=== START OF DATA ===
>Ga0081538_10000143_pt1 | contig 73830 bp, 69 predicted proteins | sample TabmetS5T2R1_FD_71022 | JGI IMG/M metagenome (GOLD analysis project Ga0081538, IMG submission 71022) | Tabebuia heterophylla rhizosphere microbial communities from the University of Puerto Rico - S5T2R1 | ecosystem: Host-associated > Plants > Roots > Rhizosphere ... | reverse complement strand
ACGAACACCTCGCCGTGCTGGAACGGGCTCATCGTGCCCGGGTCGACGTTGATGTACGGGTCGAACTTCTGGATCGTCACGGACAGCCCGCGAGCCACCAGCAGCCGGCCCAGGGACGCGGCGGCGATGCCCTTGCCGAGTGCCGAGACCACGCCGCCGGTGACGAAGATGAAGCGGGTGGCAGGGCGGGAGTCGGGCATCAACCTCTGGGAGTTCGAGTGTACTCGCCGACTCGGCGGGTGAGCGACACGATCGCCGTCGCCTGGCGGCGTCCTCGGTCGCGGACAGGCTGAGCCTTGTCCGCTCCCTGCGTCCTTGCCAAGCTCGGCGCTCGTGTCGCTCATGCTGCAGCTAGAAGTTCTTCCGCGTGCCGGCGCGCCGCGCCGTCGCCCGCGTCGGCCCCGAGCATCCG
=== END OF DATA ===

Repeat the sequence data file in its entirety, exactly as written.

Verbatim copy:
>Ga0081538_10000143_pt1 | contig 73830 bp, 69 predicted proteins | sample TabmetS5T2R1_FD_71022 | JGI IMG/M metagenome (GOLD analysis project Ga0081538, IMG submission 71022) | Tabebuia heterophylla rhizosphere microbial communities from the University of Puerto Rico - S5T2R1 | ecosystem: Host-associated > Plants > Roots > Rhizosphere ... | reverse complement strand
ACGAACACCTCGCCGTGCTGGAACGGGCTCATCGTGCCCGGGTCGACGTTGATGTACGGGTCGAACTTCTGGATCGTCACGGACAGCCCGCGAGCCACCAGCAGCCGGCCCAGGGACGCGGCGGCGATGCCCTTGCCGAGTGCCGAGACCACGCCGCCGGTGACGAAGATGAAGCGGGTGGCAGGGCGGGAGTCGGGCATCAACCTCTGGGAGTTCGAGTGTACTCGCCGACTCGGCGGGTGAGCGACACGATCGCCGTCGCCTGGCGGCGTCCTCGGTCGCGGACAGGCTGAGCCTTGTCCGCTCCCTGCGTCCTTGCCAAGCTCGGCGCTCGTGTCGCTCATGCTGCAGCTAGAAGTTCTTCCGCGTGCCGGCGCGCCGCGCCGTCGCCCGCGTCGGCCCCGAGCATCCG